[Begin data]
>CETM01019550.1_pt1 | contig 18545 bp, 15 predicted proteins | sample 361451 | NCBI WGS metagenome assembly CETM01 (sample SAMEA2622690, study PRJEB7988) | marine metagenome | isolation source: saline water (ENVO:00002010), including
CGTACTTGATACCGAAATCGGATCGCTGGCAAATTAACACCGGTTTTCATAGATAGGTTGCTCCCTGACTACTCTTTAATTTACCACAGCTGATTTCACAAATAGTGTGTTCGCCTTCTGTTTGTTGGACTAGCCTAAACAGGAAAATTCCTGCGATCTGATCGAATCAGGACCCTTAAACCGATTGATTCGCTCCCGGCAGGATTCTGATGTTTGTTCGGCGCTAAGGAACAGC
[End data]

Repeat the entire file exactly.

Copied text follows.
>CETM01019550.1_pt1 | contig 18545 bp, 15 predicted proteins | sample 361451 | NCBI WGS metagenome assembly CETM01 (sample SAMEA2622690, study PRJEB7988) | marine metagenome | isolation source: saline water (ENVO:00002010), including
CGTACTTGATACCGAAATCGGATCGCTGGCAAATTAACACCGGTTTTCATAGATAGGTTGCTCCCTGACTACTCTTTAATTTACCACAGCTGATTTCACAAATAGTGTGTTCGCCTTCTGTTTGTTGGACTAGCCTAAACAGGAAAATTCCTGCGATCTGATCGAATCAGGACCCTTAAACCGATTGATTCGCTCCCGGCAGGATTCTGATGTTTGTTCGGCGCTAAGGAACAGC